The music in Dracula X ends up sounding quite good still, though I know most people would still rate it below that of Castlevania IV’s. Check it out though, especially if you’re not into ecclesiastical organs. After that, we’re struggling for plus points with this game.

Certainly I’m struggling to get through the levels, because this game is balls-hard. It’s still one nanosecond of mercy invincibility every time you get hit, just like Rondo of Blood, so if you land yourself in a dicey situation or get cornered by a large boss, you could get wiped out in only a couple of seconds.

You should see the final battle against Dracula as well; two forms to get through with a zillion HP each, and bottomless pits everywhere. You can crouch (cower) to help bear the terrible brunt of his attacks, but ultimately one mistake will finish you. You better hope that mistake doesn’t lead to a Game Over either, because it’s a long walk back.

On top of that, there’s no Maria or indeed any other little girls around to bail you out. And there’s only a few hidden levels to try looking for more help on, rather than the entirely different set of seven alternate levels that Rondo of Blood provides.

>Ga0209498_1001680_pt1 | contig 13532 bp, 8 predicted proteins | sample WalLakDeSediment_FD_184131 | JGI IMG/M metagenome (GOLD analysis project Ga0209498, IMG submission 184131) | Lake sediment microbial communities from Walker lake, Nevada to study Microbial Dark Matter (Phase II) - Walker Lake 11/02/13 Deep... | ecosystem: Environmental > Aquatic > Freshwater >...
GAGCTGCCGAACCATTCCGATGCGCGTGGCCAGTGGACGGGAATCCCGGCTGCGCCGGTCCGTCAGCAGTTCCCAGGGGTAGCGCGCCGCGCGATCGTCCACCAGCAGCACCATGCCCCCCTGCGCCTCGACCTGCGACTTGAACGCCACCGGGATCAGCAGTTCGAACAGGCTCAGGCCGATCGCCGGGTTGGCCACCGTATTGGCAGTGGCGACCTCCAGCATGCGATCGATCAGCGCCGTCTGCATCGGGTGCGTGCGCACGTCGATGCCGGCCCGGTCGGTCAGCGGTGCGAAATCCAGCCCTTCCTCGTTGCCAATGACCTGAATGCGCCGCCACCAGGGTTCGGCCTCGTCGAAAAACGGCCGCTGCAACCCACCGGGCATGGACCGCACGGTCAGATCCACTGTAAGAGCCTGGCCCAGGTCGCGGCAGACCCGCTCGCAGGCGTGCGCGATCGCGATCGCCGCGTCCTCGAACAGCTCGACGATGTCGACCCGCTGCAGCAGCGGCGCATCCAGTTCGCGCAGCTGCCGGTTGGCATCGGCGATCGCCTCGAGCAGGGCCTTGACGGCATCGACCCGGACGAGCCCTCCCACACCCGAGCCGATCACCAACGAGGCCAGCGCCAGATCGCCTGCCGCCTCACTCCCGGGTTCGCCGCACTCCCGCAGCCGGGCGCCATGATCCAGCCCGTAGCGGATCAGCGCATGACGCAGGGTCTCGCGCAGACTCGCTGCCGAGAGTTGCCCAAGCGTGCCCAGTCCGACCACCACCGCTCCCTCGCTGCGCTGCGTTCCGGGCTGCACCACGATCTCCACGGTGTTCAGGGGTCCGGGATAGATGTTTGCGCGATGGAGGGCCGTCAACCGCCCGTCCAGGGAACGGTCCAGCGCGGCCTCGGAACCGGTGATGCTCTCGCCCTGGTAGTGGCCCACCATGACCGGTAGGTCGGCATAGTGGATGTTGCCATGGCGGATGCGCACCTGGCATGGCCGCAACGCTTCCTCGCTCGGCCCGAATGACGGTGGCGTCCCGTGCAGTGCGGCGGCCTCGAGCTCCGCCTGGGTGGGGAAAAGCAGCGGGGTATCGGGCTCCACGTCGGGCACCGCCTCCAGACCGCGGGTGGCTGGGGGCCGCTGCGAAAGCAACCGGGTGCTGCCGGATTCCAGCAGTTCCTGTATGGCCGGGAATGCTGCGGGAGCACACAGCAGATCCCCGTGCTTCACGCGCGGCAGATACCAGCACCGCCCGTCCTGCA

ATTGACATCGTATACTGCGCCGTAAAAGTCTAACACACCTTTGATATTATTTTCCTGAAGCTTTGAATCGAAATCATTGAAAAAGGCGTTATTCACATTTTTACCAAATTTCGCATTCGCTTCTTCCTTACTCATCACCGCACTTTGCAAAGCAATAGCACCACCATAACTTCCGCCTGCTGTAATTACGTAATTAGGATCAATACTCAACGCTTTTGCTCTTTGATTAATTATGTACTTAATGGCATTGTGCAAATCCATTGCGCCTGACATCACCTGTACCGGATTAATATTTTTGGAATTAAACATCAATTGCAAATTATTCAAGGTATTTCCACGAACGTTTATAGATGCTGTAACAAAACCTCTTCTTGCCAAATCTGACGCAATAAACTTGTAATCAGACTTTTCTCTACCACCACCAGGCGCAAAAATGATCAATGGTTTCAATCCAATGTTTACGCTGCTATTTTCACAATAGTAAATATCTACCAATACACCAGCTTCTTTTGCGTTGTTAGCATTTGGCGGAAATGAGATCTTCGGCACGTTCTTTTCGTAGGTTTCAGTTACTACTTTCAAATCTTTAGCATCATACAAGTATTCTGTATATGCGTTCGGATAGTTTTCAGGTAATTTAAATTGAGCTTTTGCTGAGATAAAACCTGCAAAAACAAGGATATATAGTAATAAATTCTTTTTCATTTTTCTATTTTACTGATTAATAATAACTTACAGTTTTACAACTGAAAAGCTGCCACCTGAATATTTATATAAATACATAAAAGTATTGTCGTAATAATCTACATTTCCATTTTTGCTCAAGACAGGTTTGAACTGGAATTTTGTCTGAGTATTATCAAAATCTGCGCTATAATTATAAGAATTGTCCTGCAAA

I’m aware that there’s some unfortunate implications here in me claiming that one of the reasons Dracula X is inferior to Rondo of Blood is because there’s no little girls around. But even the local vigilante anti-paedo groups will be sympathetic to your cause as you lose to the boss monsters yet again, while you just wish Maria could come along to give you a dig out.

In all, Castlevania: Dracula X is a pretty short game too, only afforded length by its sheer difficulty. Get around that, and you’ll be done in less than 30 minutes. No, with obvious parts missing, no real cutscenes, inferior music, a lot less levels and some pretty sadistic design, Dracula X is the Diet Pepsi, the American Dad, dare I say it, the Xbox One.

If you’re feeling charitable, give it a look, and recognise that it does have more than enough differences from Rondo of Blood to warrant its own inspection. But really, you know as well as I do that life is a bit too short to accept anything other than the best.

13 October 2020